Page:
An organization’s social media policy defines how your employees use and interact with social media channels such as LinkedIn, Twitter, Facebook and so on. As such, as well as laying down the law in terms of what is acceptable it should also guide, coach, mentor and provide useful resources to enable your staff to use social media channels appropriately. By “social media” channels I include those that you might create yourself – such as your social intranet, social extranet or whatever. Knowing where the lines are and encouraging your staff to stick to them is key.
To help you in this endeavour I propose you follow these steps:
- Define the scope of the policy
- Product names, referrals to the organisation
- Online names
- Approval process
- Crisis-management plan
1. Define the scope of the policy
You need to be specific here and explain to the readers what the policy covers – name networks, solutions, systems. Does this policy cover internal networks, external networks or both?
2. Product names, referrals to the organization
Without turning it into a branding manual, you need to ensure that your staff are talking about you in the right way. If there are accepted abbreviations for your organization then state these. Explain any special capitalization of product names,etc.
In most situations, unless you are paid to promote your organization to the outside world, make it clear that your employees online statements are their opinions only, and not necessarily those of the organization. Decide what “voice” they should use. When they are tweeting, are they tweeting as them, or your company? Are they using “we” when referring to your organization or, “they”, or the company name? Give examples of the sort of voice and tone you feel to be appropriate.
The one that probably most people are concerned about is the one where a loose-lipped employee spills the beans on an unannounced policy, product, service, whatever. Think about what controls you have in place right now to control list in your organization: what prevents your staff from speaking to, say, a trade magazine, journalist, competitor, etc? The same applies in a social context and hence should appear in your governance statement.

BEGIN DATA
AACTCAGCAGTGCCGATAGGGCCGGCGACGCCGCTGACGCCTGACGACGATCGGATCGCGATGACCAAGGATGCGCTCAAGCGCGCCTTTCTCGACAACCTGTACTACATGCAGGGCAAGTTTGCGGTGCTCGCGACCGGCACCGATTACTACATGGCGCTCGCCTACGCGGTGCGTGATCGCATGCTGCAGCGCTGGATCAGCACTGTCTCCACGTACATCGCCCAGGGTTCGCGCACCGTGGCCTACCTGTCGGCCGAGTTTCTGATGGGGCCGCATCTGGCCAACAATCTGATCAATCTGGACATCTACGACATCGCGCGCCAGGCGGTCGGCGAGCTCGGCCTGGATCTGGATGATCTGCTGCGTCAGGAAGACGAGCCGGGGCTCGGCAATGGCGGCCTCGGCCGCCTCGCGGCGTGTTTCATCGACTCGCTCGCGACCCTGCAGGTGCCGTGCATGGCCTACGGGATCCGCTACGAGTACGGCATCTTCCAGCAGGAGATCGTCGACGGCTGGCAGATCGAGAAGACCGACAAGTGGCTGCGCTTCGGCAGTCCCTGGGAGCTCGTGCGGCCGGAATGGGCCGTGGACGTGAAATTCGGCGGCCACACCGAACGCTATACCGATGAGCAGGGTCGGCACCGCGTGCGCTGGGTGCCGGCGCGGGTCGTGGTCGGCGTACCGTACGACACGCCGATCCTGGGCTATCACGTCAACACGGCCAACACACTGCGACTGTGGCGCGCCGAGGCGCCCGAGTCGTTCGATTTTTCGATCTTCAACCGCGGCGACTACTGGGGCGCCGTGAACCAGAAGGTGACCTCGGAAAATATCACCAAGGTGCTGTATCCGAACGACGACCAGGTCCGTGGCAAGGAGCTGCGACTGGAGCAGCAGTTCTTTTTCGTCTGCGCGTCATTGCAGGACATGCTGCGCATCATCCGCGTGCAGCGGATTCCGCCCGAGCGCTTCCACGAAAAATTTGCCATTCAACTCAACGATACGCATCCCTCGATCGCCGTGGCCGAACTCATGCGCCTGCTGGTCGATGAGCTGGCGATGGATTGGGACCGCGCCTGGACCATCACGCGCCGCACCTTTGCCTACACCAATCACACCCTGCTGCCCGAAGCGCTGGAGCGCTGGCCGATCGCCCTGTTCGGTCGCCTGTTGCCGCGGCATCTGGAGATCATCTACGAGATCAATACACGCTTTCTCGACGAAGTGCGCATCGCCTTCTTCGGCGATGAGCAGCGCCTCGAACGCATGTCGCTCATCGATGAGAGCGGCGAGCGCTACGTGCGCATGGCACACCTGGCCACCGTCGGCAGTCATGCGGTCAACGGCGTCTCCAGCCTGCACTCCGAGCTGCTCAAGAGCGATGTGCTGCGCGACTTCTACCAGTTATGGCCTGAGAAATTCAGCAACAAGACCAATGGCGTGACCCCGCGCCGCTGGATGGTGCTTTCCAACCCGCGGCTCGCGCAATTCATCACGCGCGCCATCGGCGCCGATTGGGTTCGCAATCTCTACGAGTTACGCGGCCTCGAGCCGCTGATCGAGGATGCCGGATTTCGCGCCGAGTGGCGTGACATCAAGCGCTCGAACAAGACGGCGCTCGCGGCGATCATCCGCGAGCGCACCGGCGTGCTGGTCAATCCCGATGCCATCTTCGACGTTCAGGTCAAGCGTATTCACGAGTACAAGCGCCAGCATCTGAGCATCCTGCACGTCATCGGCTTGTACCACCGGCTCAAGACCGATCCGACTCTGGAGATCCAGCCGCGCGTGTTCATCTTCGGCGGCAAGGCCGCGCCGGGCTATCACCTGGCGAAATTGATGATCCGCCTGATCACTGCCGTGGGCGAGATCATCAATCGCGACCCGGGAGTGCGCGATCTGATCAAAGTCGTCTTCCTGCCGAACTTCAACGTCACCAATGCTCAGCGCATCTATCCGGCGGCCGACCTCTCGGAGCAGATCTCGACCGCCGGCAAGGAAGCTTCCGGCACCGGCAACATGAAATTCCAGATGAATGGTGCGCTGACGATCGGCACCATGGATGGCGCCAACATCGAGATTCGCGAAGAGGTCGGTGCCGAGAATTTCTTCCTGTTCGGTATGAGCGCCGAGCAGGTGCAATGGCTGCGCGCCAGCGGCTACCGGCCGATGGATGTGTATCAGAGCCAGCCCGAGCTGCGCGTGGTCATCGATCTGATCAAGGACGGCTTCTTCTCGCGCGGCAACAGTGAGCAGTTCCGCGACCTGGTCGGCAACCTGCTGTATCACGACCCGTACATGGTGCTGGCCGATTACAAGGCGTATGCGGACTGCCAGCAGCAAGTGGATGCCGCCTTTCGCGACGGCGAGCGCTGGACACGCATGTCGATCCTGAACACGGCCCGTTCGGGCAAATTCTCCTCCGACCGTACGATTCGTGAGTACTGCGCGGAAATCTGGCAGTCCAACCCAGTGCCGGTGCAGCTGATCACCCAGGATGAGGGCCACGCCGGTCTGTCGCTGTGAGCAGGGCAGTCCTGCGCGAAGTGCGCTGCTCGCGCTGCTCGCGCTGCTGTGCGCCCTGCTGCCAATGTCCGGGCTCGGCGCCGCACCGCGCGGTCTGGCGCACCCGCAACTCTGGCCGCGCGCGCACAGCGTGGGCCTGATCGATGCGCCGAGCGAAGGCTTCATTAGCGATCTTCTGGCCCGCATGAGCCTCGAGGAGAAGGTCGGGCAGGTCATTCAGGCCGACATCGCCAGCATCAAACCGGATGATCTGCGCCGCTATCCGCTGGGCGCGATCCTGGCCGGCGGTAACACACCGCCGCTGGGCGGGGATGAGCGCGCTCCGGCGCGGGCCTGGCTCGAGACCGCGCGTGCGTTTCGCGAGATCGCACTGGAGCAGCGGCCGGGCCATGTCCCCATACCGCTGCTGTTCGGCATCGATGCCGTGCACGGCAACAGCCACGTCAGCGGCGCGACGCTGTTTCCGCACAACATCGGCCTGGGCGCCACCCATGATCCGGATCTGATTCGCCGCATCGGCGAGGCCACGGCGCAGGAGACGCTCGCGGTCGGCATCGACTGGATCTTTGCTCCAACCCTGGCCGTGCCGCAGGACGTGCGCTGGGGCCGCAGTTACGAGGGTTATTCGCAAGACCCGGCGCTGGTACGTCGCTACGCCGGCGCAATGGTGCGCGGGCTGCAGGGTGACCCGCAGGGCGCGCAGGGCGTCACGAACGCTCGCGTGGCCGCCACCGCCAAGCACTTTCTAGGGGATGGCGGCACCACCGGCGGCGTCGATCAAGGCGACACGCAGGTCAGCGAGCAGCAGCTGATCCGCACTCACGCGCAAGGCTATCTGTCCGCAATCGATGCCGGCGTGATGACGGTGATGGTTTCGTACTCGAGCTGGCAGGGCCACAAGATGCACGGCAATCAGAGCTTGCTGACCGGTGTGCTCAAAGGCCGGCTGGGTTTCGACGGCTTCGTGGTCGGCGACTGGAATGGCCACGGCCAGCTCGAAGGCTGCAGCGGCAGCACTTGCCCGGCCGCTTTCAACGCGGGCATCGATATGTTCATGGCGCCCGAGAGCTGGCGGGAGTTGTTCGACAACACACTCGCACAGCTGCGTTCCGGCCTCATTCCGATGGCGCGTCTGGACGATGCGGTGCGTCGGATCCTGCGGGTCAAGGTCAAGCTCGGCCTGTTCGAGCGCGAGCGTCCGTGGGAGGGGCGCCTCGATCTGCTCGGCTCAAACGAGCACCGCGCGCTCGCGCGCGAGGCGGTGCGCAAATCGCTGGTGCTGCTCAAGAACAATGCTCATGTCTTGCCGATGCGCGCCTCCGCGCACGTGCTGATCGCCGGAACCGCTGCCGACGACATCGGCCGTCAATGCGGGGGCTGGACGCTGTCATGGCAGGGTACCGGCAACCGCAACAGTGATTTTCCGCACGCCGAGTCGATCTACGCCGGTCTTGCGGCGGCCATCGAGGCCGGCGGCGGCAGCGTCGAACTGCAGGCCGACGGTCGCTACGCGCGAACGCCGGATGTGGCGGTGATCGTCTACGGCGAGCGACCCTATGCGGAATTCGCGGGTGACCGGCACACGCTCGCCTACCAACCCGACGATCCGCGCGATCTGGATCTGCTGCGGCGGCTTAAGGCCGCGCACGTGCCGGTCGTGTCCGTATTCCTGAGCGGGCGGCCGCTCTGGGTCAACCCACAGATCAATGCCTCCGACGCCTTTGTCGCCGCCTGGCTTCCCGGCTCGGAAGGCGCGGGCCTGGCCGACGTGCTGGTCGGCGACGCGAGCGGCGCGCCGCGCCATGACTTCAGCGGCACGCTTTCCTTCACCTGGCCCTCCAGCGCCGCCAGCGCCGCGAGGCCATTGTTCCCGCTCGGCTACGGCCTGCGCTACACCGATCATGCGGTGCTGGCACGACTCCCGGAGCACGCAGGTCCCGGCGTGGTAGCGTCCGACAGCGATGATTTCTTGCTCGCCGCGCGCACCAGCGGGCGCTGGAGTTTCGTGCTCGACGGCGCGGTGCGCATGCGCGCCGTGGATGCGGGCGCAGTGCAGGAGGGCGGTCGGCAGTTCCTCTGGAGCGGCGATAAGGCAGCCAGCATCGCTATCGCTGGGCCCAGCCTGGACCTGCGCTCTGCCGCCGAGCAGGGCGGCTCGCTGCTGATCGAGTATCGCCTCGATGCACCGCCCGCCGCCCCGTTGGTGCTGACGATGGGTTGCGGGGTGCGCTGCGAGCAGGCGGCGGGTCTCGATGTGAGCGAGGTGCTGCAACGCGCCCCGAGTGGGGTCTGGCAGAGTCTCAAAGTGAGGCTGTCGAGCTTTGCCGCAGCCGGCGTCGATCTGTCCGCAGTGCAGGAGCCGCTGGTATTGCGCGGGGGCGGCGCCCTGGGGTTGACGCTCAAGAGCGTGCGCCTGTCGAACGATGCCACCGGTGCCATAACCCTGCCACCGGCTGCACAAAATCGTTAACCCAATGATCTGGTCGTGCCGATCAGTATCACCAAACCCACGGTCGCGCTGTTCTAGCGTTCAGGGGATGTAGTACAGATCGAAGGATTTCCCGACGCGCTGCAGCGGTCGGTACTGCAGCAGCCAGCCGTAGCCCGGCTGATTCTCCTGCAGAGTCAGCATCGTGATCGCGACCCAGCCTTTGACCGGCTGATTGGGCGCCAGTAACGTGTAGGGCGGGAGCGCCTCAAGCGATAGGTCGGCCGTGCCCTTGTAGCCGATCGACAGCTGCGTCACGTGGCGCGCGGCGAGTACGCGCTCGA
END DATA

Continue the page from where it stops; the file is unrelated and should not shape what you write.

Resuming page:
I recommend that the marketing, sales, HR or some other department maintains a list of acceptable subjects to be discussed. This should be maintained, of course, in your social intranet and prominent socialites recommended to stay on top of it.
5. Online names
Do you allow your staff to use your company name in their online names or handles? e.g. @AcmeDave or similar (assuming your company is called Acme). Document what is an acceptable standard for online names.
This is something which should be easier to document as it is probably already in force in your email acceptable use policy. Obvious ones are around racist, sexist, profane, etc. language. You might want to go further and lock down the referral to other company’s products and services, comparisons, etc.
7. Approval process
Are you going to allow your staff to talk openly on the wires, or are you going to enforce a structure where tweets, blog posts, etc must be approved before being sent out? I suggest that this is probably not a practical solution and doesn’t send out a message of being transparent and nimble as a social business. A better approach would be to police the output and correct it if it goes wrong.
8. Crisis-management plan
Not one for your social governance policy perhaps, but a bit of fore-thought and planning around a social media incident is needed. There is now a large number of examples of how brand reputations were badly damaged by a poor, slow or inappropriate response to a social media issue.
The key to any crisis-management plan is timeliness of response. The quicker you are on it, the quicker you can act accordingly. Thus, you may wish to consider especially in external social situations having some form of sentiment analysis or similar alert you automagically when it detects your name being used to ill-effect.
There are some great tips and tricks which your staff would benefit from when working in social media. Twitter tricks, basic netiquette, blog posting tips, URL posting tips, etc. Consider how you will equip your staff with the tools to help them make your online social presence a good one.
Consider baking your social media guidelines and governance plan into your staff contracts. You most likely already have something in there about confidentiality, so why not include how the user acts and behaves online when representing your organization?
If you’re looking for some good examples I would of course point you in the direction of IBM’s excellent Social Media Policy:http://www.ibm.com/blogs/zz/en/guidelines.html but for a broader look around, check out Chris Lake’s article,here:http://econsultancy.com/uk/blog/5049-16-social-media-guidelines-used-by-real-companies